This introductory course lecture on Environmental Physics provides the basis for all other courses in this area of specialization within the Master’s curriculum. The objective of the lecture is to convey a fundamental understanding of the physical processes and interactions within the Earth system. The properties and dynamics of the major compartments of the environment, transport processes within and between them, and their interaction in the climate system are treated. The lecture is structured in five main parts:

  1. Introduction and Fundamentals, introduces the subject and the basics about the Earth, its fluid compartments, flow and transport within them, and the global radiation balance.
  2. Geophysical Fluid Dynamics, is a major part of the lecture and provides an introduction to the dynamics of Earth's large fluid systems. The fundamental laws of fluid dynamics and the phenomenon of turbulence are discussed.
  3. Compartments of the Environment, focuses on some compartments of Earth's environment, especially the global circulation of atmosphere and ocean, and the slow dynamics in porous media and ice.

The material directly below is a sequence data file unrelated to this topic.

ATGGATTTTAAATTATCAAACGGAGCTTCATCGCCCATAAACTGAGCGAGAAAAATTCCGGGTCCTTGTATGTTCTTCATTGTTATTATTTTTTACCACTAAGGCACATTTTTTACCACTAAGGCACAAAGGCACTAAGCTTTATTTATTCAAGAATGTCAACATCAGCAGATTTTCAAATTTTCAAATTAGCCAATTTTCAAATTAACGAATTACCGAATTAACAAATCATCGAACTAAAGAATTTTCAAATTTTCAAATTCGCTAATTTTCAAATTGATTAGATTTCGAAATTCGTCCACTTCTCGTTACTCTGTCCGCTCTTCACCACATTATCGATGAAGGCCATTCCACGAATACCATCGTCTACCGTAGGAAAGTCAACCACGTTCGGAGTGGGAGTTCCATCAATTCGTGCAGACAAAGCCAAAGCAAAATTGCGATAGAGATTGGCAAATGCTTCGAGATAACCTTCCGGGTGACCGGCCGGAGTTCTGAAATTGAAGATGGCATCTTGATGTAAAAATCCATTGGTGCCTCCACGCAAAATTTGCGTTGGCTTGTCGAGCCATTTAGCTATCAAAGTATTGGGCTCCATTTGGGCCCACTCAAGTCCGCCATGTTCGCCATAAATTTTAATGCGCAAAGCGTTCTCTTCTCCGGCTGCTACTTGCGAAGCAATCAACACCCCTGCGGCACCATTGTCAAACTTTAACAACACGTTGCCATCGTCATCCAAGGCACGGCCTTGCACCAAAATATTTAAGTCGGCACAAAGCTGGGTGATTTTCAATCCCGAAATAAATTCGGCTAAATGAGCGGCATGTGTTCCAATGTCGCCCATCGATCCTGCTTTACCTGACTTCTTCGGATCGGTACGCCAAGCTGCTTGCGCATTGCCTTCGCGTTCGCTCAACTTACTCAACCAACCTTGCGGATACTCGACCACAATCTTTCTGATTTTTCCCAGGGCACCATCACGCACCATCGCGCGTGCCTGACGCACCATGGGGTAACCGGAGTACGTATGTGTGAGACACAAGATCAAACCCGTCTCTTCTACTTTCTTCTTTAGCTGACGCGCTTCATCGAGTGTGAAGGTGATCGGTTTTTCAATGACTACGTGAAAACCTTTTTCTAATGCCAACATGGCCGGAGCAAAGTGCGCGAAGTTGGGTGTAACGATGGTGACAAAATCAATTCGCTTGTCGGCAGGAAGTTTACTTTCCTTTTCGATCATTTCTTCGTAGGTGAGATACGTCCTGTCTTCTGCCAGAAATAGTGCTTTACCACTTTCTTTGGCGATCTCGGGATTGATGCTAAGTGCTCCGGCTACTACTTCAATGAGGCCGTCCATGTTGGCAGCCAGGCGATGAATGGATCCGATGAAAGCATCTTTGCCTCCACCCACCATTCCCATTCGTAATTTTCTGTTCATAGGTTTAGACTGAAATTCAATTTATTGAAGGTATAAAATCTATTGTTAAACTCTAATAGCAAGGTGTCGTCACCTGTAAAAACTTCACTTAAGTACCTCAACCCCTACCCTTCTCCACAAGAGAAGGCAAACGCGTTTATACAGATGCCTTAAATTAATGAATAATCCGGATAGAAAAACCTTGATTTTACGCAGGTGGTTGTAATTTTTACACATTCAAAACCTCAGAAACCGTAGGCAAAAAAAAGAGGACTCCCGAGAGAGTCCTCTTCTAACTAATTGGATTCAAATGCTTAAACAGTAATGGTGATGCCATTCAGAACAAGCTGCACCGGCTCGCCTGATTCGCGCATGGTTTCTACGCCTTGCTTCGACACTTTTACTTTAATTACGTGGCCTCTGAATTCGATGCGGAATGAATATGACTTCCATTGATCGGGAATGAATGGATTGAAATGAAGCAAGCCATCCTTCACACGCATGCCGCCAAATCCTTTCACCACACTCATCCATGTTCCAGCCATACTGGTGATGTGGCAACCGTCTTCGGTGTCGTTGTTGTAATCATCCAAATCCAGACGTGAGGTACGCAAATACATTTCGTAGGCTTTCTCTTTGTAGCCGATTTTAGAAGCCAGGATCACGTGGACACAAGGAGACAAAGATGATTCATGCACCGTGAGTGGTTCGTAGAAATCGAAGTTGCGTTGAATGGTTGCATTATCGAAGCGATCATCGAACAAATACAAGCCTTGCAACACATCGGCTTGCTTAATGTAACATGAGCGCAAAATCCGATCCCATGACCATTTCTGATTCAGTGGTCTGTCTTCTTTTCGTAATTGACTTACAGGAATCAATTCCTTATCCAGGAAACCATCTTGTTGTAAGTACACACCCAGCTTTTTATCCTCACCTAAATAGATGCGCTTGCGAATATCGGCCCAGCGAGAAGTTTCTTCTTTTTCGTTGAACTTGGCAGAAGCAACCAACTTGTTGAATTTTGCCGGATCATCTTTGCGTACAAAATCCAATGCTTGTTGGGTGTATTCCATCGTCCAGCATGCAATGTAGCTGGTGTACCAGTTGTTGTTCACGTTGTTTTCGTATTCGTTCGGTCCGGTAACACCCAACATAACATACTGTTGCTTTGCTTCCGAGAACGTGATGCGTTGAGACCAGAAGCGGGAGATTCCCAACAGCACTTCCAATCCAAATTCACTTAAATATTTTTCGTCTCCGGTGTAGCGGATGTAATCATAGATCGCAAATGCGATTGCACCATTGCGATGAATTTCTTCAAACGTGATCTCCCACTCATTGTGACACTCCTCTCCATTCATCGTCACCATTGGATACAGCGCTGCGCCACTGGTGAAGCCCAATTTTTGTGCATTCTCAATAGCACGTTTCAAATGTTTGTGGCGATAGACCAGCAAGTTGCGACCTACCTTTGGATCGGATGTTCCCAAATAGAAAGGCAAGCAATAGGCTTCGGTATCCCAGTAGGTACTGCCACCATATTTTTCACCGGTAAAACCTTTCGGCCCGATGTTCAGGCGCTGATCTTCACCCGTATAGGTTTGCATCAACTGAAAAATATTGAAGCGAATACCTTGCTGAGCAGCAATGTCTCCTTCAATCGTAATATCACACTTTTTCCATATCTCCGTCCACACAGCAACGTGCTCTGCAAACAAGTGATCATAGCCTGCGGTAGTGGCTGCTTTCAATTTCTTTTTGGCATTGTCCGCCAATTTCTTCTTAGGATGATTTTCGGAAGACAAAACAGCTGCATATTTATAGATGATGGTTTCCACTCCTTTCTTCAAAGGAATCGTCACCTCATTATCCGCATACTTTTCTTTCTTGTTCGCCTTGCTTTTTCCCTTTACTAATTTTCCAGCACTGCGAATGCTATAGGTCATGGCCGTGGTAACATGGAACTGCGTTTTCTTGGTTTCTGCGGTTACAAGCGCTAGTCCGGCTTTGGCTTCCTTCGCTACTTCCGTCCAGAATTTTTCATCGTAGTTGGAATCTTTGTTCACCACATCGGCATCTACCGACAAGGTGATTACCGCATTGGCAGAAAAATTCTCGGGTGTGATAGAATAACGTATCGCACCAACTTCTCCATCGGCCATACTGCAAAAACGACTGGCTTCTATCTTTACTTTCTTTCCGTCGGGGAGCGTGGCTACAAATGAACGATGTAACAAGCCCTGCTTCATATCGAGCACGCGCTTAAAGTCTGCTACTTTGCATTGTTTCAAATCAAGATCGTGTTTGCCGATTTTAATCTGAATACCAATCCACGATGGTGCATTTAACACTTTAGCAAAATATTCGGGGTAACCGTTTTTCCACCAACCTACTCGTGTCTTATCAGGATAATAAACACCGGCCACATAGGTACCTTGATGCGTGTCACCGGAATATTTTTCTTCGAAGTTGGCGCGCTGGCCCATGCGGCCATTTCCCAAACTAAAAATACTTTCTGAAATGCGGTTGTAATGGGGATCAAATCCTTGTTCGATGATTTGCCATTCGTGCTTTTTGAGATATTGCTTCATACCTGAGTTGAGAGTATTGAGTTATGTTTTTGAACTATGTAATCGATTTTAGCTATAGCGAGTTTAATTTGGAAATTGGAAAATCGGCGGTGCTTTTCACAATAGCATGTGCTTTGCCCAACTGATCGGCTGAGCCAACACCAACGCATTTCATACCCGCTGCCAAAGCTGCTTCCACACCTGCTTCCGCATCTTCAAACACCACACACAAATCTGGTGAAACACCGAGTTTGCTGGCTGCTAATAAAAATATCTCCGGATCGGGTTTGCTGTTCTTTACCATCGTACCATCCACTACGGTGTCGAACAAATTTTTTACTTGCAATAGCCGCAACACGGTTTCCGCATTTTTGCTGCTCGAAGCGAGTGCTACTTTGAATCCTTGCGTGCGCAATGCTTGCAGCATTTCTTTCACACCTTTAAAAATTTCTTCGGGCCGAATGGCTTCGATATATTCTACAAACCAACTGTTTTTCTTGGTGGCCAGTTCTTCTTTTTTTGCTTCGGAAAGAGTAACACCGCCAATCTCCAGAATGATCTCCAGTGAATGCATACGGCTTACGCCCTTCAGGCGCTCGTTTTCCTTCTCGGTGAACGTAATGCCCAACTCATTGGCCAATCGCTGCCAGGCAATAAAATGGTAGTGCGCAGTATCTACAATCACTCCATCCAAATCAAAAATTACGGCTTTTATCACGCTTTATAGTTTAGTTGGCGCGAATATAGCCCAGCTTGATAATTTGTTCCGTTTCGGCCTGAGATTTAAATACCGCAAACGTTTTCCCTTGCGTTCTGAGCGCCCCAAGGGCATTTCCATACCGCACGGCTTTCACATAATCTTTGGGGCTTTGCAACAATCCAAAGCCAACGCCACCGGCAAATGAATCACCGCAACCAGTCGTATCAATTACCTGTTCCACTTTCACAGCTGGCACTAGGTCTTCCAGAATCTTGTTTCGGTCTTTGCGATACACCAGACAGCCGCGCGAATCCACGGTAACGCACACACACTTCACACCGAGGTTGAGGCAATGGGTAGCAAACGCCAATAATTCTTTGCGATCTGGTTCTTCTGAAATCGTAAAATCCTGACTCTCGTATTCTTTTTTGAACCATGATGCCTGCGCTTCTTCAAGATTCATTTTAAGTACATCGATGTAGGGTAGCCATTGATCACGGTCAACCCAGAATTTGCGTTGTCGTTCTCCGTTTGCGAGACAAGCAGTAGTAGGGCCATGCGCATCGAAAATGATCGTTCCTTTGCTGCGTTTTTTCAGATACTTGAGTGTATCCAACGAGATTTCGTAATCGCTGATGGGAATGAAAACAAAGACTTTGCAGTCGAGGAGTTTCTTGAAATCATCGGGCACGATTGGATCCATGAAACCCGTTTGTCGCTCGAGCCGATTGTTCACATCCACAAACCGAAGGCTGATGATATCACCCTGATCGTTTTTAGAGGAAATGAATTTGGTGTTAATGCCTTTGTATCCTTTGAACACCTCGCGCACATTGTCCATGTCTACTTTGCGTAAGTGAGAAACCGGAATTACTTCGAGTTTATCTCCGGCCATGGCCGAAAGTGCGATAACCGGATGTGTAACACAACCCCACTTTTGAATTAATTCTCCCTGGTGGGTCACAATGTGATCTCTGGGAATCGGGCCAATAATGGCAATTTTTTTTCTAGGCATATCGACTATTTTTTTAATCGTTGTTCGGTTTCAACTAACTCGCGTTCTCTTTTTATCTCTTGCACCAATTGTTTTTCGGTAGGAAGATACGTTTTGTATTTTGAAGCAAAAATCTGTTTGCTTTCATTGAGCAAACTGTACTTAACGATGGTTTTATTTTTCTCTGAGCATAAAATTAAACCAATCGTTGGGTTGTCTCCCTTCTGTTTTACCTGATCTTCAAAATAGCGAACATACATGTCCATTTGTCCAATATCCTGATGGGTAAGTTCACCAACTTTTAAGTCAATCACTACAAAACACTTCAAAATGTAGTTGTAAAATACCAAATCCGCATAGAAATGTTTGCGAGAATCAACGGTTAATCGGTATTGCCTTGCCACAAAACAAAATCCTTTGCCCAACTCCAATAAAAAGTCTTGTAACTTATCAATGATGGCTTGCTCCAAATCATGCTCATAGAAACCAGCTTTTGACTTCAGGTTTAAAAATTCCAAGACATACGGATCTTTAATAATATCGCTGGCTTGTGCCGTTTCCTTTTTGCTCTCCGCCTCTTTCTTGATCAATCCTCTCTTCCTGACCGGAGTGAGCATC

4. Methods and Processes, deals with a range of techniques, such as isotope methods, that are used to study various physical processes in the environment. Examples of complex processes are radiative transfer and ocean-atmosphere exchange. Numerical modelling is indispensable to tackle the complexity of environmental systems.
  5. Climate System and Synthesis, discusses the synthesis of the dynamics in the various compartments of Earth in the climate system. Modern topics of climate research are presented and the anthropogenic impact on the Earth system leads us to the concept of the Anthropocene.

The lecture Atmospheric Physics is part of the specialization in Environmental Physics within the Master’s programme in physics. Knowledge of the general lecture on environmental physics (MKEP4) is required.

„Atmospheric Physics” covers the manifold of environmental processes occurring in the Earth atmosphere ranging from fluid dynamics, to radiation transport, to cloud formation, to physical and chemical cycling of constituents. The lecture applies the principles of environmental physics (discussed in MKEP4) to the atmosphere. The lecture highlights the key role of the atmosphere in the climate system, and it discusses state-of-the-art methods and experiments how to gain insight into respective processes.

This lecture is a regularly held part of the specialization in Environmental Physics within the Master’s programme in physics. Knowledge of the general lecture on environmental physics (MKEP4) is presupposed.